February 24, 2014 / 6:27 PM / 6 years ago

New case alleges improprieties at Wall St. watchdog

(Reuters) - Allegations of bad behavior at the Boca Raton, Florida, office of Wall Street’s industry-funded watchdog are igniting concerns about how the Financial Industry Regulatory Authority (FINRA) manages its securities arbitration unit.

A wrongful termination lawsuit against the regulator filed this month in the U.S. District Court for the Southern District of Florida by Jill Wile, a former deputy regional director, paints a picture of supposedly independent arbitrators enjoying a champagne toast after the end of a case and a staff member saying he wished older arbitrators would die and ridiculing Linda Fienberg, head of FINRA’s arbitration unit.

FINRA has denied the allegations in a response to a separate complaint that Wile filed with the Equal Employment Opportunity Commission last year. A FINRA spokeswoman declined to comment on the lawsuit.

Wile’s allegations have become a hot topic among lawyers for both investors and brokerages. Her lawsuit raises questions about the neutrality of FINRA arbitrators and the regulator’s process for removing arbitrators.

The champagne toast, for example, came immediately after the end of a highly publicized and drawn-out case. FINRA arbitrators and staff members raised their glasses in a FINRA conference room after ordering Bank of America Corp’s Merrill Lynch unit to pay $10.2 million to two former brokers in 2012, according to Wile’s February 11 complaint.

Those present were not celebrating the case’s outcome, but simply that the nearly four-week-long hearing was over, said Fred Abramoff, a Miami-based arbitrator who was there. Also in the room where the drinking occurred was Manly Ray, the southeast regional director of FINRA’s dispute resolution office and two other staff members, Wile alleges.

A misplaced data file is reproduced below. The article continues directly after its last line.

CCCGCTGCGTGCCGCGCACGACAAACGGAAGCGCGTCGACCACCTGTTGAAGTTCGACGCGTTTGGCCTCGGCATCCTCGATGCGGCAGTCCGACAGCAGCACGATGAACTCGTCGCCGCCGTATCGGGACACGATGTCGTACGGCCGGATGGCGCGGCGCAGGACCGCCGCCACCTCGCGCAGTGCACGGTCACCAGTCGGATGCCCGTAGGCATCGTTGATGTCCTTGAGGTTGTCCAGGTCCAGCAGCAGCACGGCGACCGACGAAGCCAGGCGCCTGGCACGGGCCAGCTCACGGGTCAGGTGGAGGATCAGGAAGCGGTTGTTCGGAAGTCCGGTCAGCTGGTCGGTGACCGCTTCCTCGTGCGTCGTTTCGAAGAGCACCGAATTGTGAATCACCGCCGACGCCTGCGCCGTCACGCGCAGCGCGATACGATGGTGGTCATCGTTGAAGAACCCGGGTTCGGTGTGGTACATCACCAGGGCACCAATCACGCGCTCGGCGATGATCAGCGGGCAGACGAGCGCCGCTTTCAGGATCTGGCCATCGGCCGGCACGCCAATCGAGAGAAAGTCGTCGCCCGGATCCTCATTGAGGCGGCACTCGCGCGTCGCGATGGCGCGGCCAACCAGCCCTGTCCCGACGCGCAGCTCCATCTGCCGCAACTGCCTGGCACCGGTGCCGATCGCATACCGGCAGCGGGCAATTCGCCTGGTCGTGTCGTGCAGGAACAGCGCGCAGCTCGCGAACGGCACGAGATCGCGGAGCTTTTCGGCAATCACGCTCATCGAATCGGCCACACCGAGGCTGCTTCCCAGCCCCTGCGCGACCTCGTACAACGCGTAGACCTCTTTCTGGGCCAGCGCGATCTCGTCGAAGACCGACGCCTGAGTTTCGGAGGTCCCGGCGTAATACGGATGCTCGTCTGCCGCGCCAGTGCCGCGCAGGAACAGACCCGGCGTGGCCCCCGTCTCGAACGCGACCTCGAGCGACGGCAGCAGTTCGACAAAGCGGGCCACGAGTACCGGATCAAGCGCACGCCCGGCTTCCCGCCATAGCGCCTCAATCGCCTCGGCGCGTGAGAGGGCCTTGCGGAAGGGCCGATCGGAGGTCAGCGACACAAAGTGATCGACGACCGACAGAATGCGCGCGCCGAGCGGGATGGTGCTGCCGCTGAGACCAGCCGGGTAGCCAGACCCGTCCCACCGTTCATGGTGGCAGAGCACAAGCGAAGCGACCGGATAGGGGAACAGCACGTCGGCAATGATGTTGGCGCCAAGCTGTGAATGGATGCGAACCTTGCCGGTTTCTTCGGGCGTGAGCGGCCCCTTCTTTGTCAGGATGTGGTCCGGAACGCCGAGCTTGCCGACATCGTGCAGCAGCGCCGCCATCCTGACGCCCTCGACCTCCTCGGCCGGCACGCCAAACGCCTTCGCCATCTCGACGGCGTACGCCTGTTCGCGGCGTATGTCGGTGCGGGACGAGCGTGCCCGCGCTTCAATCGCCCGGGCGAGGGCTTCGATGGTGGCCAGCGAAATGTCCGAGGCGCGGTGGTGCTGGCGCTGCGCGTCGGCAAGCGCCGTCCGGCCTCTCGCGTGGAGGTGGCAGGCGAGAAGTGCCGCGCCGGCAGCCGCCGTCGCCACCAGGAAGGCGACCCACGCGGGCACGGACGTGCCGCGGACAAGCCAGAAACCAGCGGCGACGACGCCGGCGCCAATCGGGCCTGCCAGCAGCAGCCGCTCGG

“I would be livid,” said Jonathan Uretsky, a New York-based lawyer who represents brokerages. “It’s so easily foreseeable how that could come across wrong,” said Uretsky, who was not involved in the case.

A spokesman for Bank of America’s Merrill Lynch unit declined to comment.


The 52-year-old Wile, who had nearly 25 years with FINRA, alleges she was wrongfully fired because of her gender, age, and an anxiety condition. FINRA has not yet responded to the lawsuit, but it will first likely try to get the court to dismiss the suit, say lawyers.

Wile’s separate EEOC complaint is also pending. She must prove the difficult standard of “intentional” discrimination to receive back pay and other damages.

According to Wile’s complaint, Ray, the regional director, frequently joked about FINRA’s older arbitrators, saying he hoped they would die before he had to “go through the trouble” of having to track them in a process for problem arbitrators.

Ray also joked about Linda Fienberg, who heads FINRA’s arbitration unit, because she is in her 70s, Wile said in her complaint.

Ray declined to comment. Fienberg wasn’t immediately available for comment.

Wile also alleged that FINRA violated federal disability law by forcing her to speak publicly and participate in a mock arbitration despite her long history of having panic attacks and an anxiety disorder.